The chairman of the Senate Homeland Security and Governmental Affairs Committee is demanding to know who at the Veterans Affairs Department's Inspector General's office put together a report that was allegedly more bent on destroying the reputation of a dead whistleblower than looking into the claims he had made.
Rep. Ron Johnson, R-Wisconsin, raised the "white paper" report during a hearing Tuesday attended by VA whistleblowers as well as the acting head of the IG's office.
The report, released in July, called attention to the fact that marijuana was found in the apartment of Dr. Christopher Kirkpatrick, a psychologist at the VA Medical Center in Tomah, Wisconsin, who committed suicide on the day he was fired.
At the time, Kirkpatrick was a whistleblower trying to focus attention on over-medication of veterans being treated for post-traumatic stress disorder.
The IG's white paper, Johnson said, recommended that officials look into whether Kirkpatrick was a drug dealer, noting that there was marijuana in his apartment and a scale.
"So instead of helping a whistleblower, it sounds like reprisal against a dead person to me," Johnson said Tuesday. "I can only conclude from this white paper ... that [the VA] could care less."
Johnson told Acting Inspector General Linda Halliday that he wanted the names of everyone who had a role in writing up the report.
Halliday, who has been in the top IG job only since July, said she had no part in it and did not know who did. She told Johnson she would get the names for him.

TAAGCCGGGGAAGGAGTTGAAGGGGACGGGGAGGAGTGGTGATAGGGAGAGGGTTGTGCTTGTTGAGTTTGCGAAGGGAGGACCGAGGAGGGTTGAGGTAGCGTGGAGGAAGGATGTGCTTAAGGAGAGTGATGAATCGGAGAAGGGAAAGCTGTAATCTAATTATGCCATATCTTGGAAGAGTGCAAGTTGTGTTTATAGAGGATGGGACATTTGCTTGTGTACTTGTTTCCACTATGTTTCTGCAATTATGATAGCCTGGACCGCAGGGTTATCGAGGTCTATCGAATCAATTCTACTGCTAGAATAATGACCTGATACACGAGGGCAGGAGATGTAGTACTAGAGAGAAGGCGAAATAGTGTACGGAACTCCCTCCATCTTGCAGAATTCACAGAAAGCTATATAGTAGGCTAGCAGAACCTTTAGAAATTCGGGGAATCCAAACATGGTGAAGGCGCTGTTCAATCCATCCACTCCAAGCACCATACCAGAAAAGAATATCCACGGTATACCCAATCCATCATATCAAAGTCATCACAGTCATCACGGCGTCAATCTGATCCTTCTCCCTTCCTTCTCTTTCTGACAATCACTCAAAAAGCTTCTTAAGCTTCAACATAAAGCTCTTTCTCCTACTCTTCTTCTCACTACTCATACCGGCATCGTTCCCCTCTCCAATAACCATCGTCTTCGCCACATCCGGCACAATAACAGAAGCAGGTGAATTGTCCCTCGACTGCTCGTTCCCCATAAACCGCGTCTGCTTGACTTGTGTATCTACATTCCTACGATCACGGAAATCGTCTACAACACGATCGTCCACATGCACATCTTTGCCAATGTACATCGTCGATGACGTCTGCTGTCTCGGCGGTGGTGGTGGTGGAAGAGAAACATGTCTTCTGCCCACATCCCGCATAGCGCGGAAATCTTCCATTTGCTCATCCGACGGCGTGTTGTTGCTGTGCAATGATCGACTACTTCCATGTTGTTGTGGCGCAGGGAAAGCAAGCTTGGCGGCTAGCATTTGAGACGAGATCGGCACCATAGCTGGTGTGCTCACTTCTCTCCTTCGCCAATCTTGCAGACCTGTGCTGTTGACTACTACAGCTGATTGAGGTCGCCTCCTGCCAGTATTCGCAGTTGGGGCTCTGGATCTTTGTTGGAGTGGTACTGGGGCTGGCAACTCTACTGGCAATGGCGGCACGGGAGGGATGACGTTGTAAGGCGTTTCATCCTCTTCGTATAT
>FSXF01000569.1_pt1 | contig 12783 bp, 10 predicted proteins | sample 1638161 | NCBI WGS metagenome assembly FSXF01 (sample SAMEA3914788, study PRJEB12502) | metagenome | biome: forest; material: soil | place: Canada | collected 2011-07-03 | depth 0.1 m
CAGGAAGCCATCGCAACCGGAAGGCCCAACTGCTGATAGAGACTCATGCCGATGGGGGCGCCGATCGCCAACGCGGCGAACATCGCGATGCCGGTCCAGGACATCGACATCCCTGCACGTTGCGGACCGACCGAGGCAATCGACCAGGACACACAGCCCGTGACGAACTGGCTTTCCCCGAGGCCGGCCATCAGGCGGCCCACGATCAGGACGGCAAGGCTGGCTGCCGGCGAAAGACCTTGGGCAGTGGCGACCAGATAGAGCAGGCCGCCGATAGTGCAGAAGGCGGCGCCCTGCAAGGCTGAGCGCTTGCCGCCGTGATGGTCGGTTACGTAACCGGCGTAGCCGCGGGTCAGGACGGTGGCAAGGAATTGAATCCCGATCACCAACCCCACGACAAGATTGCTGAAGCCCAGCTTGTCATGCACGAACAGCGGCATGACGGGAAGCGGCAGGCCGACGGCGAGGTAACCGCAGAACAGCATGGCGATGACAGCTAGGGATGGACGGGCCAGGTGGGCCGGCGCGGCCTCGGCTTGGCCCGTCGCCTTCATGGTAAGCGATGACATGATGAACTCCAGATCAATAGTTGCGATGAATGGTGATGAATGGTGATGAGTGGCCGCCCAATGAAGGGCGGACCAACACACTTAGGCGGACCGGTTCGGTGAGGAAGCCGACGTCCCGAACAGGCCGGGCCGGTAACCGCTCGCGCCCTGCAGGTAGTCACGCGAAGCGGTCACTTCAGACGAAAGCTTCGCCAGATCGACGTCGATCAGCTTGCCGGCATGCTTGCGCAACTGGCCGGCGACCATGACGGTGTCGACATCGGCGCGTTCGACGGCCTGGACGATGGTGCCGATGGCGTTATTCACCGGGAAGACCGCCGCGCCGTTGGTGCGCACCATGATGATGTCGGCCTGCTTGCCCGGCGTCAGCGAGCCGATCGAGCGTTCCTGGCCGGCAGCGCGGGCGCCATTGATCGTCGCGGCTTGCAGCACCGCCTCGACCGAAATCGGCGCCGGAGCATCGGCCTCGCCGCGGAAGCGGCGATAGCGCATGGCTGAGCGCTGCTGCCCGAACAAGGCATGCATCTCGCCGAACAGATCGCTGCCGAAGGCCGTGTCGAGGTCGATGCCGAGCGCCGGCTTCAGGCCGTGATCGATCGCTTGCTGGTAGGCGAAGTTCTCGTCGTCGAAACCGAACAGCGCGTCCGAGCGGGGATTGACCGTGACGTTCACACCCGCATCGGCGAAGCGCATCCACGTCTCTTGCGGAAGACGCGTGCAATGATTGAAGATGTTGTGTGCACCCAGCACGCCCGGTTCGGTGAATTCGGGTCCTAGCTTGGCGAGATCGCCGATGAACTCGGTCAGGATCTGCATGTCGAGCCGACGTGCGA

Among those testifying before the Senate committee on Tuesday was Kirkpatrick's brother, Sean, who told the panel that his family wanted the VA to provide him with all medical records and any other VA officials' notes and papers relating to his brother.
The VA hospital in Tomah came to be known as "Candy Land" because of the amount of medications being prescribed to patients.
The VA is conducting a pair of investigations into over-medication and the overdose death of a veteran at the facility. According to a report by the Center for Investigative Reporting, the number of opiates prescribed at the Tomah facility more than quintupled since 2005 even though the number of veterans getting care at the hospital has declined.
Other witnesses testifying before Johnson's committee on Tuesday were Joseph Colon, credentialing program support with the VA Caribbean Healthcare System in San Juan, Puerto Rico; Shea Wilkes, a licensed clinical social worker with the VA Medical Center in Shreveport, Louisiana; and Brandon Coleman, an addiction specialist with the VA Medical Center in Phoenix, Arizona -- ground zero for the scandal involving manipulation of patient wait times and delays that contributed to the deaths of veterans.
All the witnesses testified that higher-ups at their medical facilities retaliated against them for whistleblowing.
Coleman said he routinely takes calls from VA whistleblowers across the country, and that "100 percent" of those he has spoken with report retaliation by superiors.
Colon said he was disciplined and threatened with firing after complaining to hospital officials about patient care, and letting higher-ups in Washington, D.C., know that the facility's director was arrested for drug possession and drunk driving.
In testimony on Tuesday, Colon ran down a long list of complaints made by employees at VA facilities in Puerto Rico and the Virgin Islands, including a veteran dying during a procedure allegedly conducted solely because the doctor's wife needed the experience for her residency program.
Wilkes told lawmakers of cronyism in hiring at the Shreveport VA, an attempt to quell his complaints with a promotion bribe, and finally threats to destroy his career by claiming his treatment for post-traumatic stress disorder following a tour of duty in Afghanistan indicated he was unstable.
-- Bryant Jordan can be reached at email@example.com.